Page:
Our Time

Review by David Jenkins @daveyjenkins

Directed by

Carlos Reygadas

Starring

Carlos Reygadas Natalia López Phil Burgers

Anticipation.

Reygadas’ previous film, Post Tenebras Lux, was a meandering misfire.

Enjoyment.

Got trashed at its Venice premiere. Entirely unjustly, it transpires.

In Retrospect.

A unnerving, bold and subtly complex dissection of male ego and aggression.

Mexican maverick Carlos Reygadas directs and stars in this lyrical, unconventional relationship drama.

There’s no real way to start a review of Carlos Reygadas’ remarkable Our Time without resorting to the Spanish term “cajones”. It could refer to numerous aspects of this languorous, bucolic drama which bristles with sexual tension and leans hard on raw emotional pressure points. The key aspect, however, is that Reygadas has stunt cast himself as a character who is so abjectly pathetic, so unremittingly feeble, that he gives Jack Lemmon in Glengarry Glen Ross a run for his meagre purse.

It’s invigorating to watch an artist who is so content to project and embrace weakness, and to use cinema as a fantasy playground to express the most destructive impulses of the human heart. His Juan is a super chill poet warrior, stetson tilted over his brow as he canters around his vast grounds on horseback while his wife, Esther (played by his editor and actual wife, Natalia López), takes care of all the physical labour of overseeing livestock.

His downfall is slow and magnificent, catalysed by Esther choosing to conduct a sexual relationship with an American horse breaker named Phil, but which tightly adheres to the strictures of their open marriage. They have two children (played by their own offspring, Eleazar and Rut) and maintain an anaemic illusion of the nuclear family.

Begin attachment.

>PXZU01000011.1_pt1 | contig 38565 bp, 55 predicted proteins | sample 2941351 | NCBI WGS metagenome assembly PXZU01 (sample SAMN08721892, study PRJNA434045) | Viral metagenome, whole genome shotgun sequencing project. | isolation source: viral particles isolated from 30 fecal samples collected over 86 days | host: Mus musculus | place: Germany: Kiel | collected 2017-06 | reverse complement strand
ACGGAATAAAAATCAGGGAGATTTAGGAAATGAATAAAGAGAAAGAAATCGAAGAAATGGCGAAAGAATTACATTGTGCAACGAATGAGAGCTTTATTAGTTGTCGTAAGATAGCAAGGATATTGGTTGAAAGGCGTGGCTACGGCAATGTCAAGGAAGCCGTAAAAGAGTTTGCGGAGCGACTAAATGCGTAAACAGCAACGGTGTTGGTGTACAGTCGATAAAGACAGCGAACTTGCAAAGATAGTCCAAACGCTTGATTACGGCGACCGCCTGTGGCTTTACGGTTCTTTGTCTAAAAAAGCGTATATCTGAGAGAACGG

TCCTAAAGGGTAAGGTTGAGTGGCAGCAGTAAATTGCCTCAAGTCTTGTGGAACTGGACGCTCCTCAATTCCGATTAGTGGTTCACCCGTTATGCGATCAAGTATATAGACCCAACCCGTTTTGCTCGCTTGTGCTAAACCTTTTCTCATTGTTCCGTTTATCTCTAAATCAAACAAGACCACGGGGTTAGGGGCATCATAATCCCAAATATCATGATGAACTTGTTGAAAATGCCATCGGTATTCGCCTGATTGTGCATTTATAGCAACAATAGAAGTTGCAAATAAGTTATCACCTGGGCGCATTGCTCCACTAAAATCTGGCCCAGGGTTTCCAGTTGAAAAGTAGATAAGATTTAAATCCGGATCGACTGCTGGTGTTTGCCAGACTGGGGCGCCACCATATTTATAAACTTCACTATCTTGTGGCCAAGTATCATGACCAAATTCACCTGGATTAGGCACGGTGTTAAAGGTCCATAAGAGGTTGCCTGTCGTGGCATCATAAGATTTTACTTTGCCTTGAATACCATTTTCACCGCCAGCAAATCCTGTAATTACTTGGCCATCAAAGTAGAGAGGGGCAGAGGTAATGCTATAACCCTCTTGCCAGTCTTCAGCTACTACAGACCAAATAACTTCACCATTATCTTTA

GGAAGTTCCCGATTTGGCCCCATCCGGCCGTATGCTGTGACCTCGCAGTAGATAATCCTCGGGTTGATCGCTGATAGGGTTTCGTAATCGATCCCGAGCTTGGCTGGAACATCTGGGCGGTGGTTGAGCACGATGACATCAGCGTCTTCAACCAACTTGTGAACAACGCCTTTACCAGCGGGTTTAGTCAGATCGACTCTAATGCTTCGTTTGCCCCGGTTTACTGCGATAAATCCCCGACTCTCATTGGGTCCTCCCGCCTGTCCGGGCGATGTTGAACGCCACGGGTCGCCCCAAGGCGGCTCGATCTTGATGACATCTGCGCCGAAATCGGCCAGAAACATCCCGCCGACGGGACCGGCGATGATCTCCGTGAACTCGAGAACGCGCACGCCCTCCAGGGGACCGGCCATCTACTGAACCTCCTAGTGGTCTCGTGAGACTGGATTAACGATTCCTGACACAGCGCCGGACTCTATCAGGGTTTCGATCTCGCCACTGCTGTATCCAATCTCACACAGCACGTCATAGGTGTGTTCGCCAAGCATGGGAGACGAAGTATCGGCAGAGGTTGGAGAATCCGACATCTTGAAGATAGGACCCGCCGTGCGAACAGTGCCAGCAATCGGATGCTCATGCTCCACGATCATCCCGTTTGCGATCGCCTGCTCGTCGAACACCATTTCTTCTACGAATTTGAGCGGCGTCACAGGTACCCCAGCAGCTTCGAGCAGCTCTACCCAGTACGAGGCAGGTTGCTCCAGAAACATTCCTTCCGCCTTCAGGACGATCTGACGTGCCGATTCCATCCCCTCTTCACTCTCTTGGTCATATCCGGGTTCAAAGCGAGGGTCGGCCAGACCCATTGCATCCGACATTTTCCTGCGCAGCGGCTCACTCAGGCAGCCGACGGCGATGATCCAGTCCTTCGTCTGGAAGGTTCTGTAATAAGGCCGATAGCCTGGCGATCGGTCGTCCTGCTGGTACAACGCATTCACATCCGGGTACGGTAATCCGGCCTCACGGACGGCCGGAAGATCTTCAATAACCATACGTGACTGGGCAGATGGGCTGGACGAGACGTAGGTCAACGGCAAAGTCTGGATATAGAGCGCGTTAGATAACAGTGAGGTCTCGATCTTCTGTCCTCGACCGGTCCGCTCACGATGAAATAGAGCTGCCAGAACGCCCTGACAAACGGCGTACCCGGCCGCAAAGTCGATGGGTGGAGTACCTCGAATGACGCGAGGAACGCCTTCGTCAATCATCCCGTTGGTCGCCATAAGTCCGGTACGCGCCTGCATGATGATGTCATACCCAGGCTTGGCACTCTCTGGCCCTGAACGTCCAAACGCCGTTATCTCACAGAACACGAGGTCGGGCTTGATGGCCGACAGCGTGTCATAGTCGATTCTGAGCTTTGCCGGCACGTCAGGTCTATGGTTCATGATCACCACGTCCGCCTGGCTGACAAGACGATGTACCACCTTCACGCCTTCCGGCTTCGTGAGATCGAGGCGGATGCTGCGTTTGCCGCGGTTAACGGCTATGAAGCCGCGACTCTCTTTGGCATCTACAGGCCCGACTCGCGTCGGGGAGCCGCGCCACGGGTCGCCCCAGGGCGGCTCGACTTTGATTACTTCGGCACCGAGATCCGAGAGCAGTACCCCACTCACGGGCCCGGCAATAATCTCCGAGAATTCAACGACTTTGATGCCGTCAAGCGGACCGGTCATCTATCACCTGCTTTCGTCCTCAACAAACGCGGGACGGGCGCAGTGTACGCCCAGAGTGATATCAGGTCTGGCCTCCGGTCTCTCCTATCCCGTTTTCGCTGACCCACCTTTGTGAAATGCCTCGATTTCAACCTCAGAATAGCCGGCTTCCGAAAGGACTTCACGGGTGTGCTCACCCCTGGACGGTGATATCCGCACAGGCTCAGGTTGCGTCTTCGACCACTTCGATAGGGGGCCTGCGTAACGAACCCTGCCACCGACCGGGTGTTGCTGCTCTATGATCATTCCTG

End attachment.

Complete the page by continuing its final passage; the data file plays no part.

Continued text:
For Juan, it’s a case of ultra liberal swinging guy on the streets, semi-psychotic conservative patriarch in the sheets. All three principles wield an amusing line in shit-eating grins, as they nod along to the psychobabble bullshit and cutting micro-aggressions while internally formulating an equally withering, faux-cordial retort. During the middle section of the film, all signs point to a gigantic mano-a-mano dust-up out there on the Mexican grasslands, as Juan finally decides to privately confront his rival Phil about his not-so-clandestine canoodling.

Yet this is a thoroughly modern fight which manifests as a series of strongly worded emails. Juan parlays his vast intellect into his prose (he is a rootsy literary celebrity who shuns the limelight), even drawing on his own ready-to-wear definition of love to nab the advantage. Yet Phil doesn’t bridle, parrying Juan’s crooked logic in a way which only causes further infuriation.

It’s an intimate film about the tenderness of vanity, interested mainly in subtle body language and obscure nuance. Scenes are stretched to breaking point and beyond for maximum discomfort. Yet the story unfurls on a grand canvas which includes timpani concertos, sweaty hate-sex, scenes of a bull goring a donkey, and the advantages of having some Genesis albums loaded up on the stereo of your Range Rover. Its systematic decimation of the male ego lends the material a contemporary feel, even though it’s clear Reygadas is someone who never wants or feels he needs to piggy back on existing conversations about gender and relationships.

There’s something elemental and fragile about the film, and his performance as the cuckold to end all cuckcolds fluctuates between unalloyed evil and dithering, holy fool. Interludes of bulls locking horns in the twilight are a blunt visual metaphor which seem a little crass for this light-fingered director, but this is otherwise his most dramatically terse and conventional work. And definitely not in a bad way.

Published 10 Jul 2019

Tags: Carlos Reygadas

Anticipation.

Reygadas’ previous film, Post Tenebras Lux, was a meandering misfire.

Enjoyment.

Got trashed at its Venice premiere. Entirely unjustly, it transpires.

In Retrospect.

A unnerving, bold and subtly complex dissection of male ego and aggression.

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